Back when America had ‘Space Fever’ many believed we would soon be living in space floating colonies. These massive “space communities” would house 10,000 of our fellow citizens as they drifted in perpetual free fall around mother Earth.
As Juliana Jimenez Jaramillo explains:
“NASA’s Ames Research Center conducted three space colony studies, when man was fresh off the moon landing and colonization of space seemed imminent. As part of the project, artists were asked to render the studies’ findings in dazzling color and detail. Together, these images evoke a unique sense of time and place with stunning precision, leaving the viewer with a bizarre feeling that is simultaneously retro and futuristic.”
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The centrifugal force created by the rotation would have an effect indistinguishable from gravity.
According to Phil Plait, Bad Astronomy/Slate, “these space stations, or O’Neill colonies, “were a big deal” back in the late ’60s and early ’70s. But our very own and very real International Space Station doesn’t resemble these, with its straight angles and rectilinear solar panels.”
“Turns out it was because we haven’t actually tried to make space colonies like this.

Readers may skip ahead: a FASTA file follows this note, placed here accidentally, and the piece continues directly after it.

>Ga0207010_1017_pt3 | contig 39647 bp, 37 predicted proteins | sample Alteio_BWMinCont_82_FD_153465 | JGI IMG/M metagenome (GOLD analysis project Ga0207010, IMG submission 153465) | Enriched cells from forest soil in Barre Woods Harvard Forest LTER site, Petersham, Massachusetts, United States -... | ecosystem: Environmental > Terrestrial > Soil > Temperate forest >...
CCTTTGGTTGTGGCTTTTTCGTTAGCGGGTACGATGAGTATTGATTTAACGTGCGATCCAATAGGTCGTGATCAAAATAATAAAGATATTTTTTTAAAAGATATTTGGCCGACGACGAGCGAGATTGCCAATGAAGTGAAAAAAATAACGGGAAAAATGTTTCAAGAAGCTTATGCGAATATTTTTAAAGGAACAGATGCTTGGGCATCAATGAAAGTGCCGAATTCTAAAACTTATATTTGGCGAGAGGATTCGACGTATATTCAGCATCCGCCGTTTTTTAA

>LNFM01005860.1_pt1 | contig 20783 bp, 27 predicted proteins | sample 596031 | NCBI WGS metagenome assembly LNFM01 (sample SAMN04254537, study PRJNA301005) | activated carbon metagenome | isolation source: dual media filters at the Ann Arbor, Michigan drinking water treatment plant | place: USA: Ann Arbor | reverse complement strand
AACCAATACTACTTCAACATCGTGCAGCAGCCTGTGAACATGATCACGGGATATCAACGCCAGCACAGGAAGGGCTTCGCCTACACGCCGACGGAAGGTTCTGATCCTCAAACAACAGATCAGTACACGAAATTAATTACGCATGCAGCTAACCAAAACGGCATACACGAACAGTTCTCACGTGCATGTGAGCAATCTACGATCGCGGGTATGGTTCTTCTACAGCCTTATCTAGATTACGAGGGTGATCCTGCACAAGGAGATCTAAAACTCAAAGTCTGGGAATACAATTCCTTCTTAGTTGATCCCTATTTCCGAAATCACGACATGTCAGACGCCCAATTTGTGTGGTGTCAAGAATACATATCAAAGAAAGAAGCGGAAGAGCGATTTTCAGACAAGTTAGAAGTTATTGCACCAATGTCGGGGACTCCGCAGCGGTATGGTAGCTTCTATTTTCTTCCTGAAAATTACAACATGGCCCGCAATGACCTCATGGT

One of the reasons the ISS looks so different from these funky illustrations is that they have different purposes,” says Plait,
“The ISS was purposefully designed minus-gravity to study the effects of weightlessness itself, not to provide a space home for future generations.”
“That is not the only reason, though. The engineering required to spin something in space is difficult and takes a lot of know-how, and no matter how small, any spinning station would be very expensive. And they actually have to be big or else the Coriolis force —the same thing that makes hurricanes spin on our rotating planet— would make life hard,” Plait says, “Liquid pouring from a container would flow a bit to the side, and just standing up could make you dizzy.”
“If we’re talking about long-term living in space, complete with sustainable food crops, small forests, and modest bodies of water, then these designs might still be oddly on point and beyond their time.”
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